MULLED WHITE-WINE SANGRIA: Honey syrup is infused with lemon zest, star anise, cinnamon sticks, and cloves, and mixed with dry white wine and sweet orange Muscat. This white sangria is garnished with a bounty of winter fruit, including apples, pears, Meyer lemons, and kumquats. Click here for the recipe.
LEMON-DROP CHAMPAGNE PUNCH: Simple syrup infused with lemon zest adds aromatic sweetness to this punch made of vodka, lemon juice, and a bottle of Champagne. Garnish each glass of sparkling punch with a strip of candied lemon peel. Click here for the recipe.



I follow in the tradition of all the great Capricorns whose birthdays fall somewhere between Christmas Day and New Year's Day: self-promote, or risk having your special day be forgotten in the fog of holiday madness. My birthday is December 27th (Marlene Deitrich, Gerard D├ępardieu) and I have no qualms about shamelessly screaming this from the proverbial mountain top. To help myself celebrate, and to help us all remember that birthdays are fun and special, no matter the time of year, I thought I'd mention the amazing assortment of birthday ideas in the 2011 January issue of Martha Stewart Living. Filled with downloadable clip-art and all sorts of colourful ideas, the feature article is sure to leave you inspired. Happy Holidays. And Happy Birthday. (To me.)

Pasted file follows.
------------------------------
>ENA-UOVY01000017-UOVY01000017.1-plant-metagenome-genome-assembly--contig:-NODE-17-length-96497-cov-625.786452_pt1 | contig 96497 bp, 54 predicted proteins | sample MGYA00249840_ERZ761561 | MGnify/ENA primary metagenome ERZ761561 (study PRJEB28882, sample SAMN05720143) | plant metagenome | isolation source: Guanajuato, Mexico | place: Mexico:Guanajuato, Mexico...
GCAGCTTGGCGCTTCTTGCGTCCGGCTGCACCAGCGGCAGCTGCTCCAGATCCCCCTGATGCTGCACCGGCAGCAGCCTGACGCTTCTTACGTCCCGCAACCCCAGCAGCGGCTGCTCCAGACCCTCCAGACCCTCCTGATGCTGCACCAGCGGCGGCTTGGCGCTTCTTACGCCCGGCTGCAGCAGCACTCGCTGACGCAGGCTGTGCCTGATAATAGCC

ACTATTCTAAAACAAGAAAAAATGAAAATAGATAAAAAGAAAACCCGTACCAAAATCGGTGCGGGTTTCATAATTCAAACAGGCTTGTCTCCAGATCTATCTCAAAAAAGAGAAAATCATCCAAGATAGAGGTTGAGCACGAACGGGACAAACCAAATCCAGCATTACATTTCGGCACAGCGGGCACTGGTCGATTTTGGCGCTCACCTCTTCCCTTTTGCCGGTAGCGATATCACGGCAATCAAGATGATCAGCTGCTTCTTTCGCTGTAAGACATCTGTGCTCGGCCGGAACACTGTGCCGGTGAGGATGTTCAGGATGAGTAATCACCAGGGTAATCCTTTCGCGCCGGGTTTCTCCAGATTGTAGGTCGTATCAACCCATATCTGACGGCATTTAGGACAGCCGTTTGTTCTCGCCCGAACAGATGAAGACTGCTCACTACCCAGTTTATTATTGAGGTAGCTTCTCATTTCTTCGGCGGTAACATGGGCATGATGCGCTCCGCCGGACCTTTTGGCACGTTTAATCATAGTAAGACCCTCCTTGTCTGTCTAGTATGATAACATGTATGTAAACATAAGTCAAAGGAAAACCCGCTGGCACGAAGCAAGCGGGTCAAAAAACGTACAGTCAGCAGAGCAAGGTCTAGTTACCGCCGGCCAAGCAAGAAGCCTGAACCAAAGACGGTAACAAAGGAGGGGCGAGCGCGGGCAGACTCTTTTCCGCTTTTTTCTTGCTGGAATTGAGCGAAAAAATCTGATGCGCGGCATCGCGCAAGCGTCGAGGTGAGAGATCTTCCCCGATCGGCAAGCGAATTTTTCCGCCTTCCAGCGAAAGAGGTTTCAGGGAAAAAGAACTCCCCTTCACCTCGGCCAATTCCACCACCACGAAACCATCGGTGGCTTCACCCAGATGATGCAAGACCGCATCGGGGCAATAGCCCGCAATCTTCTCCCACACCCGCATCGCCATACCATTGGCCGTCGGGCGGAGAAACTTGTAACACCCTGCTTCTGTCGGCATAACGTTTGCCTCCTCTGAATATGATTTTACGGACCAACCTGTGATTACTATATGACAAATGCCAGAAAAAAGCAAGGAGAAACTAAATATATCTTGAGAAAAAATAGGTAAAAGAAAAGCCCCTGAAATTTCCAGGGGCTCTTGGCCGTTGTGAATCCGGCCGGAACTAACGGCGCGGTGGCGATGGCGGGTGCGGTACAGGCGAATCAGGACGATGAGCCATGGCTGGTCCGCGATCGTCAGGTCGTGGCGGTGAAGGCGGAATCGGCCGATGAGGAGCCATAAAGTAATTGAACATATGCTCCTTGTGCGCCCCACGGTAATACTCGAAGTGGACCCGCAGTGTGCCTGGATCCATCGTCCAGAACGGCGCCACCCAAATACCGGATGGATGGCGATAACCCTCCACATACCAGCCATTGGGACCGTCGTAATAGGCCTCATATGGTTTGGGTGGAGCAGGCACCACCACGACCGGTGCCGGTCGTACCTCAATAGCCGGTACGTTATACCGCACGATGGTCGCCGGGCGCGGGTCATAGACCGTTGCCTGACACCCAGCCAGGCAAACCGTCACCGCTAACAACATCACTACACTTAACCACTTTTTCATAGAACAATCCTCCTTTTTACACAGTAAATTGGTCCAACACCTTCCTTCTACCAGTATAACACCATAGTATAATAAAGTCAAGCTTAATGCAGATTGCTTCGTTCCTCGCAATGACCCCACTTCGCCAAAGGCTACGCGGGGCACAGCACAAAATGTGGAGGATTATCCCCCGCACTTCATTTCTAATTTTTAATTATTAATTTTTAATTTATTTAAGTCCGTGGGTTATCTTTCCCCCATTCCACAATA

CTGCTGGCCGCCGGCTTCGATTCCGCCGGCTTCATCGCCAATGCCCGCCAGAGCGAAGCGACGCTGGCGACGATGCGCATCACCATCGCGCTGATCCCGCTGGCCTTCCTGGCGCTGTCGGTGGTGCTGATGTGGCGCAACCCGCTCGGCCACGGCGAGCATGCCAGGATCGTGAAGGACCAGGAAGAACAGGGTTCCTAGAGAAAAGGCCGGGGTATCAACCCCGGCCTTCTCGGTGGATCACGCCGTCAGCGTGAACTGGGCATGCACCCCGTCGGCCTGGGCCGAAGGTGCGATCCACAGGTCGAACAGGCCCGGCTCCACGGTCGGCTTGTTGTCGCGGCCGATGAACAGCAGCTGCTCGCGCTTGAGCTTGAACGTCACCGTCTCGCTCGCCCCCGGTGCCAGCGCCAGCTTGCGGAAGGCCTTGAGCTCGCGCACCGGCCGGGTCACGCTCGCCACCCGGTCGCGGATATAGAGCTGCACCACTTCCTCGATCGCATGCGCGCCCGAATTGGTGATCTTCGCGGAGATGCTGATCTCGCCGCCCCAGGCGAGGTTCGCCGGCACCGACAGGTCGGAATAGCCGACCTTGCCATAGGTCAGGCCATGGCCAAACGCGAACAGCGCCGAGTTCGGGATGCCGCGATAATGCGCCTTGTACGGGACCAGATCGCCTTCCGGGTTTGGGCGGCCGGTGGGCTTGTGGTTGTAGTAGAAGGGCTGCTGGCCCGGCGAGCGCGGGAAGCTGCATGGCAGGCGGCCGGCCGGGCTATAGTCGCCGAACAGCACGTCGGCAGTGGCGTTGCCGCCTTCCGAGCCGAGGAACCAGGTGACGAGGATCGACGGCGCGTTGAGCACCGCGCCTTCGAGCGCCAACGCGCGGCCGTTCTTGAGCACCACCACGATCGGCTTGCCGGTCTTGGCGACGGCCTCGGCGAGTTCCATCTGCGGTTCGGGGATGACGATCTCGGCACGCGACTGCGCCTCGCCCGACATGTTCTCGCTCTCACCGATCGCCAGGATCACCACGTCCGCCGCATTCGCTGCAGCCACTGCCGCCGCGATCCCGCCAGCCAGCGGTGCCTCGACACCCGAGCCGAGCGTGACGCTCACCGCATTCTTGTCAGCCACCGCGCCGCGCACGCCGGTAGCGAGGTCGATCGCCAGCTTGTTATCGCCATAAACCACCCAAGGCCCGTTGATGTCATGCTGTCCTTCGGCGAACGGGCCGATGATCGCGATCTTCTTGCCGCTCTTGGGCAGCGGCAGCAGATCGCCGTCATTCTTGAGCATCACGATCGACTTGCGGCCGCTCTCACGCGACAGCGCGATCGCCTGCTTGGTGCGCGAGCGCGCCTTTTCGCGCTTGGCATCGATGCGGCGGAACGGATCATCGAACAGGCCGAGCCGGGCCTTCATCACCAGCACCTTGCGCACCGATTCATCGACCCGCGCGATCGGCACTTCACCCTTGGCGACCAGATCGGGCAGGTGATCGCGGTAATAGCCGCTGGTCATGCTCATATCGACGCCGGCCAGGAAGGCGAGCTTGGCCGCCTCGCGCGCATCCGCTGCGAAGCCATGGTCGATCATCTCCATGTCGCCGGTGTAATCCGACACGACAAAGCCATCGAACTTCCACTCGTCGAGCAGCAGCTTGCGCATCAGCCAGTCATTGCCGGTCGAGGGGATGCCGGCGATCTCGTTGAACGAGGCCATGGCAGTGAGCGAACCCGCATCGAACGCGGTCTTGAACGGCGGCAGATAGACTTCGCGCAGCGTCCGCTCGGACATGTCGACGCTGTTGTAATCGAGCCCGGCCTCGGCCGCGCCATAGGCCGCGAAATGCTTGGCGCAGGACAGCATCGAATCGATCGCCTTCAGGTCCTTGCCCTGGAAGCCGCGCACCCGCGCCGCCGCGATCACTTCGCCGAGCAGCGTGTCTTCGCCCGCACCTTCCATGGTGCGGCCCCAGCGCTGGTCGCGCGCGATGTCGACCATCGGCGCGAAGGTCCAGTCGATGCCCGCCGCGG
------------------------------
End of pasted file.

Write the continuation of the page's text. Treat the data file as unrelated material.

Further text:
Transform a space in an instant with a series of giant paper globes and medallions. A sophisticated cake and flutes filled with champagne say that this is no kid's party. For sources, click here.